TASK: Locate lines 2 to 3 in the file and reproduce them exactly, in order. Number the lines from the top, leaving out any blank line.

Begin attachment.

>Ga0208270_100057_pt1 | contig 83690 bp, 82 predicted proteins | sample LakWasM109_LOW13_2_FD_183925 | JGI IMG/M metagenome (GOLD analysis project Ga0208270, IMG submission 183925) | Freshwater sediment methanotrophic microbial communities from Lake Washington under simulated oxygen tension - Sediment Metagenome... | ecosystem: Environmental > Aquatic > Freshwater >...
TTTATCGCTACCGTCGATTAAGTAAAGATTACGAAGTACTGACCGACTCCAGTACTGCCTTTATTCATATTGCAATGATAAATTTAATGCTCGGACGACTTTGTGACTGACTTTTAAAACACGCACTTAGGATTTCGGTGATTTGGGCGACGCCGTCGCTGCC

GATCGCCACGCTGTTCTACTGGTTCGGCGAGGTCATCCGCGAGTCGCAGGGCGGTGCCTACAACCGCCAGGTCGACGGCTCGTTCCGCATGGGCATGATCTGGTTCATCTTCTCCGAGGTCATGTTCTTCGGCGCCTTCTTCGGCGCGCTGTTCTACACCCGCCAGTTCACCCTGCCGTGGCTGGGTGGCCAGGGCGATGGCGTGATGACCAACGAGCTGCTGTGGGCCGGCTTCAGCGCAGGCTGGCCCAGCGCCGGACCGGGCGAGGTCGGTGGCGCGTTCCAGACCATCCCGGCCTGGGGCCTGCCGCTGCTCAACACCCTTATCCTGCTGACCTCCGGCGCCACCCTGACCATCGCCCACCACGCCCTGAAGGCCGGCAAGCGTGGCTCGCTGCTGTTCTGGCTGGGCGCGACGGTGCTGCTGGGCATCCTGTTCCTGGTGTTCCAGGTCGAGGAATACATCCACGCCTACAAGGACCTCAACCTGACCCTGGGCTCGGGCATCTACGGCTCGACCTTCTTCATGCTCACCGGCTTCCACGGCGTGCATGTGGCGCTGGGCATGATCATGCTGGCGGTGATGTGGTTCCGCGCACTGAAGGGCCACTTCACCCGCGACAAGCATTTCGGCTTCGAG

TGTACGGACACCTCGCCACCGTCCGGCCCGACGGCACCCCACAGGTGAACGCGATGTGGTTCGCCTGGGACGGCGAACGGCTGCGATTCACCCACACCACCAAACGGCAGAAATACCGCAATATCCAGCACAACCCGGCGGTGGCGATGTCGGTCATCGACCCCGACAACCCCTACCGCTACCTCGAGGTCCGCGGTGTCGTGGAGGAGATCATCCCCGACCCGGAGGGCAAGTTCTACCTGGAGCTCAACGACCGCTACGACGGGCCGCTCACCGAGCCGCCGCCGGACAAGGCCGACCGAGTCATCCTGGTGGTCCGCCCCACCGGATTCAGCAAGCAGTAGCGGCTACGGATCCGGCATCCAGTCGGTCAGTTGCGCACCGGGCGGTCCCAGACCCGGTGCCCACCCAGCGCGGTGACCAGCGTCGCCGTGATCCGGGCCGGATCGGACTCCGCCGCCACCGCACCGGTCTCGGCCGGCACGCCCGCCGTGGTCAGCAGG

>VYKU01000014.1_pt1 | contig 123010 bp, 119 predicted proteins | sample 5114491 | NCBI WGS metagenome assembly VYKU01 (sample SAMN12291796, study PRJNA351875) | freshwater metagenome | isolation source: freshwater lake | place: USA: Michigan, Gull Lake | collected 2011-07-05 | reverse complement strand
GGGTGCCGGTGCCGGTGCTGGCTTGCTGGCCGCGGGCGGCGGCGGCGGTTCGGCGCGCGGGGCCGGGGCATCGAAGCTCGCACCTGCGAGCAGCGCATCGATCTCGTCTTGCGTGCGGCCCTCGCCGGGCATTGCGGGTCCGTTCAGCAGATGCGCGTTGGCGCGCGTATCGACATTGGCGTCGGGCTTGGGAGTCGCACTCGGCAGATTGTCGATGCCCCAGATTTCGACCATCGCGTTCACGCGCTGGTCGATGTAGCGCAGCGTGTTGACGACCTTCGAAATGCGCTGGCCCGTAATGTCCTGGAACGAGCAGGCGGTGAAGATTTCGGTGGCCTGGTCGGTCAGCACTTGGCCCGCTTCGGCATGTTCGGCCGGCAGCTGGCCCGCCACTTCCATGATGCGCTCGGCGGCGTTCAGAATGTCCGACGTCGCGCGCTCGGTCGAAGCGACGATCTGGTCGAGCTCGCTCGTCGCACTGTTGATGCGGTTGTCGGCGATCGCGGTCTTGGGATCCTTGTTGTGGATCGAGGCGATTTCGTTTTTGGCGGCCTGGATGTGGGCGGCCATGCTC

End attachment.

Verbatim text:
TTTATCGCTACCGTCGATTAAGTAAAGATTACGAAGTACTGACCGACTCCAGTACTGCCTTTATTCATATTGCAATGATAAATTTAATGCTCGGACGACTTTGTGACTGACTTTTAAAACACGCACTTAGGATTTCGGTGATTTGGGCGACGCCGTCGCTGCC

GATCGCCACGCTGTTCTACTGGTTCGGCGAGGTCATCCGCGAGTCGCAGGGCGGTGCCTACAACCGCCAGGTCGACGGCTCGTTCCGCATGGGCATGATCTGGTTCATCTTCTCCGAGGTCATGTTCTTCGGCGCCTTCTTCGGCGCGCTGTTCTACACCCGCCAGTTCACCCTGCCGTGGCTGGGTGGCCAGGGCGATGGCGTGATGACCAACGAGCTGCTGTGGGCCGGCTTCAGCGCAGGCTGGCCCAGCGCCGGACCGGGCGAGGTCGGTGGCGCGTTCCAGACCATCCCGGCCTGGGGCCTGCCGCTGCTCAACACCCTTATCCTGCTGACCTCCGGCGCCACCCTGACCATCGCCCACCACGCCCTGAAGGCCGGCAAGCGTGGCTCGCTGCTGTTCTGGCTGGGCGCGACGGTGCTGCTGGGCATCCTGTTCCTGGTGTTCCAGGTCGAGGAATACATCCACGCCTACAAGGACCTCAACCTGACCCTGGGCTCGGGCATCTACGGCTCGACCTTCTTCATGCTCACCGGCTTCCACGGCGTGCATGTGGCGCTGGGCATGATCATGCTGGCGGTGATGTGGTTCCGCGCACTGAAGGGCCACTTCACCCGCGACAAGCATTTCGGCTTCGAG